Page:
I saw the dark blue shirts of 6G approaching the pool as I stood on the pool deck. Much to my surprise, the counselor walking in front of 6G was not Miss Alexa Turgeon; it was Mr. Justice Brown with the purple Herbert W. Armstrong College flag that usually flies in front of the Hall of Administration draped across his back like a cape—don’t worry, he didn’t steal it. It was counselor swap day so the usual assistant counselor of 6G, Miss Heidi Rodis, was with 6B and the counselor of 6B, Mr. Justice Brown, was with 6G.
The swim class was for 6G and 1G, and it started with a relay race. Mr. Brown assigned every girl a starting position for the race. 6G was short three girls so Mr. Brown joined them and had two of the campers, Shannah and Sophia, swim two lengths of the pool instead of one.
“This is probably the most complicated thing we do at the pool,” Mr. Irwin, the head instructor of swimming, said with a smile as he walked around to the four groups of confused girls, all trying to figure out where to start. He explained how everyone is to swim the free-style stroke one length of the pool. Everyone must wait until the previous swimmer touches the side of the pool before the next relay swimmer can start.
Mr. Irwin told the girls in the deep end they could start against the wall if they did not feel comfortable diving into the water. This was met with an enthusiastic “Everyone dive!” from Mr. Brown.
The relay race progressed quickly, one swimmer after another swimming the length of the pool. Skye of 6G got slightly off-course, heading in a diagonal across the pool instead of a straight line. Her dorm-mates yelled out her name, which she must have heard because her face popped out of the water, and she corrected her course.
6G finished first with a time of 4 minutes and 2 seconds—beating the camp record for this year!
After the race, the ladies took a water break. Mr. Brown headed over to the music speaker and played the country song “Dirt on My Boots,” by Jon Pardi. It was at this point that I looked toward the soccer field to see what was going on there and noticed 3 landscapers walking towards the field house and one more landscaper, a little further away, riding a bike up the steep hill leading to the soccer field. The music in the background played as I watched the posse of landscapers, with actual dirt on their boots, walk toward us. I couldn’t help but laugh—it’s the little things in life.
The next challenge in the swim class was to see how long campers could hold their breath while swimming fully submerged under water down the length of the pool, starting in the deep end. Skye and Kamren of 6G both went all the way to the 3 foot marker, which is about ¾ of the length of the pool, and Shannah of 6G went the furthest of her dorm-mates, making it just a little past the 3 foot marker.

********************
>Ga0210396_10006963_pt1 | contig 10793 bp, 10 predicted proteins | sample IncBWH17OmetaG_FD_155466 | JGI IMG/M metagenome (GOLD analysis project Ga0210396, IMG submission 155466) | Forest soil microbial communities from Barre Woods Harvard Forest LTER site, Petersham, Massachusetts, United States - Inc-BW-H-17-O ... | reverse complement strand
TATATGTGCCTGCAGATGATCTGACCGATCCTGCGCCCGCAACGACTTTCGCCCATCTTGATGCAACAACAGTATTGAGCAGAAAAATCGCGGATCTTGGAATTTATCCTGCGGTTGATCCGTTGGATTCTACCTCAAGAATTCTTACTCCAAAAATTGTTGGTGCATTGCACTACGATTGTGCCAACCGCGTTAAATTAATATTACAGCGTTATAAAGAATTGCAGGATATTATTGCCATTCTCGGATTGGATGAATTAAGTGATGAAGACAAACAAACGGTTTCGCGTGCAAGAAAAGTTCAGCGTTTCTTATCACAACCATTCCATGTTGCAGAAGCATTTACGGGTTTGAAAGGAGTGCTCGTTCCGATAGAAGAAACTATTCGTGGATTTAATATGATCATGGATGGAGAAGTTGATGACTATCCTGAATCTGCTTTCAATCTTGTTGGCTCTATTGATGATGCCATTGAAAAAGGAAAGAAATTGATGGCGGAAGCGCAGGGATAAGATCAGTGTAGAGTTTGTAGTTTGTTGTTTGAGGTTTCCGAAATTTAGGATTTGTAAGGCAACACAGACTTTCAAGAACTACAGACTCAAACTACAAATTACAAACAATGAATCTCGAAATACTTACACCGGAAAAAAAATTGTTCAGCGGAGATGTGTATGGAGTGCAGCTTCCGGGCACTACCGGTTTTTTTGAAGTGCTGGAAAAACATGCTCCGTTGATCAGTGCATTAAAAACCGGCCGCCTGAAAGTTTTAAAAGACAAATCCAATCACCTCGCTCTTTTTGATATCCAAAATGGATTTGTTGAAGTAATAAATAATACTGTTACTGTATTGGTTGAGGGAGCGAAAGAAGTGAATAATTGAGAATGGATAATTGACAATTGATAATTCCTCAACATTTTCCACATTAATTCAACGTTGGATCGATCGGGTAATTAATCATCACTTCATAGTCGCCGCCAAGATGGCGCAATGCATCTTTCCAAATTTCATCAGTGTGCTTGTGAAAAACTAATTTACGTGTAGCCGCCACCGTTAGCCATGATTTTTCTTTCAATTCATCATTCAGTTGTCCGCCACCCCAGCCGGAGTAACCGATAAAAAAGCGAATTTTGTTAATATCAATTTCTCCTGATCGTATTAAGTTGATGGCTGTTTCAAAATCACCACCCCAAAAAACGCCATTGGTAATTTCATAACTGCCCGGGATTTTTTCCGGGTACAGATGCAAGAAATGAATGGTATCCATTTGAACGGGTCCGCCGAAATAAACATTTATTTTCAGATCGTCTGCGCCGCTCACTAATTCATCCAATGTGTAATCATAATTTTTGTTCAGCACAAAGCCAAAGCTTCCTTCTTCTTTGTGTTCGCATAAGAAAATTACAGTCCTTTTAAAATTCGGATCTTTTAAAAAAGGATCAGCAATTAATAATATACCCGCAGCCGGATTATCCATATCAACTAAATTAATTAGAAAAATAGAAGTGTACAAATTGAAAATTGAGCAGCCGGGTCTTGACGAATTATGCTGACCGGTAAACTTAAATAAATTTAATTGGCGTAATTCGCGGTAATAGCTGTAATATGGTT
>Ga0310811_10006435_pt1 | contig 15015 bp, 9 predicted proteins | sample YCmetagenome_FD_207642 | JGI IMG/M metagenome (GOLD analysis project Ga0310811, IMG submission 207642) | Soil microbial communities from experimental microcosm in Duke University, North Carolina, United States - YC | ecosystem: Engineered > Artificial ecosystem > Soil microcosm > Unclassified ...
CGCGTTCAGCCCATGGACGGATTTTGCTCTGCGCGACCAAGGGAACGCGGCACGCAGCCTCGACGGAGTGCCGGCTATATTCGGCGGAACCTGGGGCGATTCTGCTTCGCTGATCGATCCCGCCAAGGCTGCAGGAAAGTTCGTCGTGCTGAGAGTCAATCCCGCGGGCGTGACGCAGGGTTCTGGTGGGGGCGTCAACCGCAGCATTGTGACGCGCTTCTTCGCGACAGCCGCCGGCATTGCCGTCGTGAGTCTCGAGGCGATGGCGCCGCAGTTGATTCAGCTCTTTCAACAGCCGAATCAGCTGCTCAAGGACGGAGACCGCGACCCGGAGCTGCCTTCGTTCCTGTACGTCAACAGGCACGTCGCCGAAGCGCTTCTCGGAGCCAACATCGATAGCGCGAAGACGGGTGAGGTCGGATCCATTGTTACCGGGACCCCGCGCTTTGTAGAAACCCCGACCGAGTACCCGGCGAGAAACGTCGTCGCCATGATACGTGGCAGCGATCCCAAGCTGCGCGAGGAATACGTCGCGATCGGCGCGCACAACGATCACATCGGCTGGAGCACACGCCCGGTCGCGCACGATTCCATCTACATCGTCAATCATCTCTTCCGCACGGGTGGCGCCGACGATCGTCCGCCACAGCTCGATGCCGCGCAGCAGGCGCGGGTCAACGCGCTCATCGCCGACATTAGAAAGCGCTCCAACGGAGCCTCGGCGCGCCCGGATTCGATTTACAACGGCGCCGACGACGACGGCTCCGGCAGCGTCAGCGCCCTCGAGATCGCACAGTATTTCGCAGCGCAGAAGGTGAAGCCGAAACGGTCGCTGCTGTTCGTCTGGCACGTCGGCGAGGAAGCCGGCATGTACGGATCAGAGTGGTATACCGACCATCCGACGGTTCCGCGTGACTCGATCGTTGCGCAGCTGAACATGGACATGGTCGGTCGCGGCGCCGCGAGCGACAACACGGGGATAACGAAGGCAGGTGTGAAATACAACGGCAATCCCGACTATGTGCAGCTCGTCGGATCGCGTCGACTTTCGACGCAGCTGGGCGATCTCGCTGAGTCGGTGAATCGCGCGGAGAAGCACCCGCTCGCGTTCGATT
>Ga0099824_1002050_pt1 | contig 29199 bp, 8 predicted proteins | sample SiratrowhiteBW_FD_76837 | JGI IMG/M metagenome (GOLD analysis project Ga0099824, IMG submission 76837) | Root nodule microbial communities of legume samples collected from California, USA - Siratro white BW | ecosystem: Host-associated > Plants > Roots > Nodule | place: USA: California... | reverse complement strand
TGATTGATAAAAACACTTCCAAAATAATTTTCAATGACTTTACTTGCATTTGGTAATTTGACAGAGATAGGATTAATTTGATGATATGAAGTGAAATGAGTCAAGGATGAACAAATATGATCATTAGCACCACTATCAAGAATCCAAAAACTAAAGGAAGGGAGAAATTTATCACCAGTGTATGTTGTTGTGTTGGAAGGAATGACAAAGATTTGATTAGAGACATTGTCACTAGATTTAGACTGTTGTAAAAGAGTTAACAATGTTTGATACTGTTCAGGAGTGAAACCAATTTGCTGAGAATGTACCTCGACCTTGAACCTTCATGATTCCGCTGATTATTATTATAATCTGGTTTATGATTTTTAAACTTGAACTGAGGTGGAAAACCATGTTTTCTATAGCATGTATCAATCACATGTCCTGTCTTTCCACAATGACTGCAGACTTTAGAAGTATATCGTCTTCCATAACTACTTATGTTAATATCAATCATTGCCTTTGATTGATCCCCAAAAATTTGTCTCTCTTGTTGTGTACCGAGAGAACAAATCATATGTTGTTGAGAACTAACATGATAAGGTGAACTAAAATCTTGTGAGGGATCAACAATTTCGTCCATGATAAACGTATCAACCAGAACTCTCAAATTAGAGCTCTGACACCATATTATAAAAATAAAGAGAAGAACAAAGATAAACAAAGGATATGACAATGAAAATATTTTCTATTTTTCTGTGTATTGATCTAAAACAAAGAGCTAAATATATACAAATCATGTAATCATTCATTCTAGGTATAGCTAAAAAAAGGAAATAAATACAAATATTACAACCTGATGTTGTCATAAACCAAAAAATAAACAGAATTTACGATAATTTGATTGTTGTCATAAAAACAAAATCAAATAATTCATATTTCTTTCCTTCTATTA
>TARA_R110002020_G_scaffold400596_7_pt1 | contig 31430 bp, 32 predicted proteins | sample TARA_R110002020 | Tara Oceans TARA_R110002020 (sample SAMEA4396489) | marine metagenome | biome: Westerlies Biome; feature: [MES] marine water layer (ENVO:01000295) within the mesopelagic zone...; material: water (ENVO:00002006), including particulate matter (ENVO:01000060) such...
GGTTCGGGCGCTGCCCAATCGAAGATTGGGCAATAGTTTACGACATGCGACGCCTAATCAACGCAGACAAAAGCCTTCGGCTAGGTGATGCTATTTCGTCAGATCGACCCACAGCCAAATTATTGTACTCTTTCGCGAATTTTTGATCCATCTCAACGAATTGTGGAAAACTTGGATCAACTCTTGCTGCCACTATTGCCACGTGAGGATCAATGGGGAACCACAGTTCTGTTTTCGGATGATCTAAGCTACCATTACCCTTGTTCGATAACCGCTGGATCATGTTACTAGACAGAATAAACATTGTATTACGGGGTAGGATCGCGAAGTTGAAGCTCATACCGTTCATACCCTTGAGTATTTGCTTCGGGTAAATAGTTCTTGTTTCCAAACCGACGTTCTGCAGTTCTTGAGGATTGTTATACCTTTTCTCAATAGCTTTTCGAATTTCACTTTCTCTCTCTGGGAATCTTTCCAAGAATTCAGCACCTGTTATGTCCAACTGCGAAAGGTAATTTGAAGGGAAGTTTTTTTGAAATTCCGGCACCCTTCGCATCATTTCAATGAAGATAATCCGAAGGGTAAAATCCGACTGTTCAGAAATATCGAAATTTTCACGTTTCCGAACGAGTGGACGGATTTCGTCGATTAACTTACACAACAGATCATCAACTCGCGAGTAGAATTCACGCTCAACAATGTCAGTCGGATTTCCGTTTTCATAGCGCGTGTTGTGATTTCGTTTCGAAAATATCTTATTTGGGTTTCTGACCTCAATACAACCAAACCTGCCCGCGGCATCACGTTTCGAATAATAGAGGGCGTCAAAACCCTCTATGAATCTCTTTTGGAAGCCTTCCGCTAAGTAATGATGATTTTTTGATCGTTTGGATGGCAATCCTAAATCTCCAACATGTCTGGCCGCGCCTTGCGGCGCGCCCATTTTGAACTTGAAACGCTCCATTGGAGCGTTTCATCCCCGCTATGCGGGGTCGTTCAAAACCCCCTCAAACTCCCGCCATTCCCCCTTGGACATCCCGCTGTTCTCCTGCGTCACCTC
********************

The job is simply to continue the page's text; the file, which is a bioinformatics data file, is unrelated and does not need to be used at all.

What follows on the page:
The last girl to go was Tori from 1G. At this point, Camp Director Wayne Turgeon joined us on the deck of the pool at the deep end. Tori swam the full length of the pool and then turned around and swam half the length of the pool back before coming up for air. Mr. Turgeon yelled, “New record!” as everyone cheered.
After that, Mr. Turgeon left, and the campers were then given time to free swim. Several girls jumped off the diving board, others played water volleyball, and a small group worked on their water polo skills.
As is common for almost every free swim, people were challenged to belly flop—one of the most painful, yet highly requested swimming activities of all time. Mr. Irwin and Mr. Brown were the chosen sacrifices. Not willing to back out of a challenge, they made their way onto the diving board and fell into the water. Mr. Irwin flopped first and then Mr. Brown followed with a painful sounding clap as he smacked the water. I cringed—that hurt me, and I was just watching.
A little later, Mr. Brown was teaching several girls how to do front flips off the diving board as I sat with Miss Turgeon and Miss Terrell, the counselors of 6G and 1G. When I looked up, Madison from 6G was on the diving board, and I heard Mr. Brown say, “Pain is just weakness leaving the body.” Madison admitted she was scared, but she tried to do a front flip anyway to no avail. Unwilling to give up, however, Madison did it again; this time she was slightly more successful. She later told me, “Miss Turgeon told us, ‘The only thing keeping us from conquering our fears is fear itself.’ That’s why I did it.”
Sophia of 6G got the ticket for the class. Before heading to lunch, Mr. Brown led 6G in a cheer: “Splish, splash, I was taking a bath. Doo doo doo doo.” Of course, it sounded slightly more musical than I can convey here in writing. It also included a synchronized wiggle move on every “doo,” but I don’t think that was planned—more of a subconscious happiness.